The Premise and Its Implications

The Biblical Research Committee questions the very premise of AE’s thesis. When faced with the biblical texts which explicitly call Jesus “God”, and the permeating New Testament testimony identifying Jesus with Jahveh, the first question to ask is not the question of equality, but the the question of divinity. The issue is not what grounds we as humans accept the equality of Jesus with God. The question is, what the Bible means with “God.”

This difference in starting point determines everything. While the Church understands God to be revealed in Jesus Christ as described in the Bible, and therefore takes that divine self-revelation in Christ as its starting point, AE begins with a reflection on human relations and equality. By making that choice, AE has predetermined the outcome because he has taken for granted that divinity is something the Son somehow receives. By choosing this starting point, AE has assumed what he is supposed to prove.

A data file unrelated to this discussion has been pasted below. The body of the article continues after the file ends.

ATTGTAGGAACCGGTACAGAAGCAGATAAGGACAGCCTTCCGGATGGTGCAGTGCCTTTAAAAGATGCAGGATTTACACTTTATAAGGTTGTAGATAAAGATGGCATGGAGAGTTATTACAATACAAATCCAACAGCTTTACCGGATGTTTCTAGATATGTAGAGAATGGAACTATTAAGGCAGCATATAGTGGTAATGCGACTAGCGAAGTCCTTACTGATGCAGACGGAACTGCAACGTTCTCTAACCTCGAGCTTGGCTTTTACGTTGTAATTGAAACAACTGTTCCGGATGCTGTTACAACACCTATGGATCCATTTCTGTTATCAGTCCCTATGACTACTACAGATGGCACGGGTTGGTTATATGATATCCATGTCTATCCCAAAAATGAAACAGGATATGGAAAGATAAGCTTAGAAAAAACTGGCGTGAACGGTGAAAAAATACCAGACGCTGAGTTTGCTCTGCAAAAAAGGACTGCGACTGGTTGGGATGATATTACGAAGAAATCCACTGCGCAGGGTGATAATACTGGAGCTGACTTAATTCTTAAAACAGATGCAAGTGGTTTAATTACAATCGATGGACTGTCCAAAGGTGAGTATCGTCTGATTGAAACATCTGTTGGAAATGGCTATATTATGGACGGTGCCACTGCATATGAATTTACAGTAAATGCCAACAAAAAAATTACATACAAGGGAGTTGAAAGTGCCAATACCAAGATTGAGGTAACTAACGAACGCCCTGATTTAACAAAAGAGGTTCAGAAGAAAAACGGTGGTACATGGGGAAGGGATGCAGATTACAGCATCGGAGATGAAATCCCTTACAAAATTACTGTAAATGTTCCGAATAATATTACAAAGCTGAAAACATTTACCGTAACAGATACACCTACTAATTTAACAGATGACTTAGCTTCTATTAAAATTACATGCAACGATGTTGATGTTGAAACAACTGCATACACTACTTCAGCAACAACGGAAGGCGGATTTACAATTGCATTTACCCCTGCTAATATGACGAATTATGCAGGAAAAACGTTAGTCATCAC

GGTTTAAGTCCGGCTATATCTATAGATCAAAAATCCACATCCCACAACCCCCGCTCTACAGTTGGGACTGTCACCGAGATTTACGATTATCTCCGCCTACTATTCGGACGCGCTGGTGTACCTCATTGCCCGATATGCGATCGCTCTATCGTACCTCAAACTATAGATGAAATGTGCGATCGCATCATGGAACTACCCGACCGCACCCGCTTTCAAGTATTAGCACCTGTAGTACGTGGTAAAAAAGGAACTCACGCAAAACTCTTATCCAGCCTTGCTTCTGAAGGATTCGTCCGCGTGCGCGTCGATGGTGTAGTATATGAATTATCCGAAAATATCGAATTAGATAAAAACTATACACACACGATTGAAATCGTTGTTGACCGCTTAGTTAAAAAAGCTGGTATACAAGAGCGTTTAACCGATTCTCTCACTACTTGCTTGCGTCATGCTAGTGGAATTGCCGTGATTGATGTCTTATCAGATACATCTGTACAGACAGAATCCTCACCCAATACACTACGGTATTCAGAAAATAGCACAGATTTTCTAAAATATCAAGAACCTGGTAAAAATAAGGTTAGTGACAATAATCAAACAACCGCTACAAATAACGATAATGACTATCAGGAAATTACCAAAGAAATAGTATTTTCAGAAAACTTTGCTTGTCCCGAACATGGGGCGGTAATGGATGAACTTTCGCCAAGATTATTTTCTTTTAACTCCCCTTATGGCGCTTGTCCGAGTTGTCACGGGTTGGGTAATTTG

AE’s paradigm thus view God from a human perspective and imposes anthropology on theology. The approach therefore tends to become reductionist and limiting God when describing him in human terms. While AE may claim that his understanding of anthropology is derived from the Scriptures, the committee finds little exgetical substantiation for that claim.


Exegesis and Text Reading

The Biblical Research Committee finds the exegesis and application of both biblical texts and quotations from Ellen G White generally lacking from close reading and consideration of historical context. Interaction with many well prepared studies alos by SDA scholars are missing.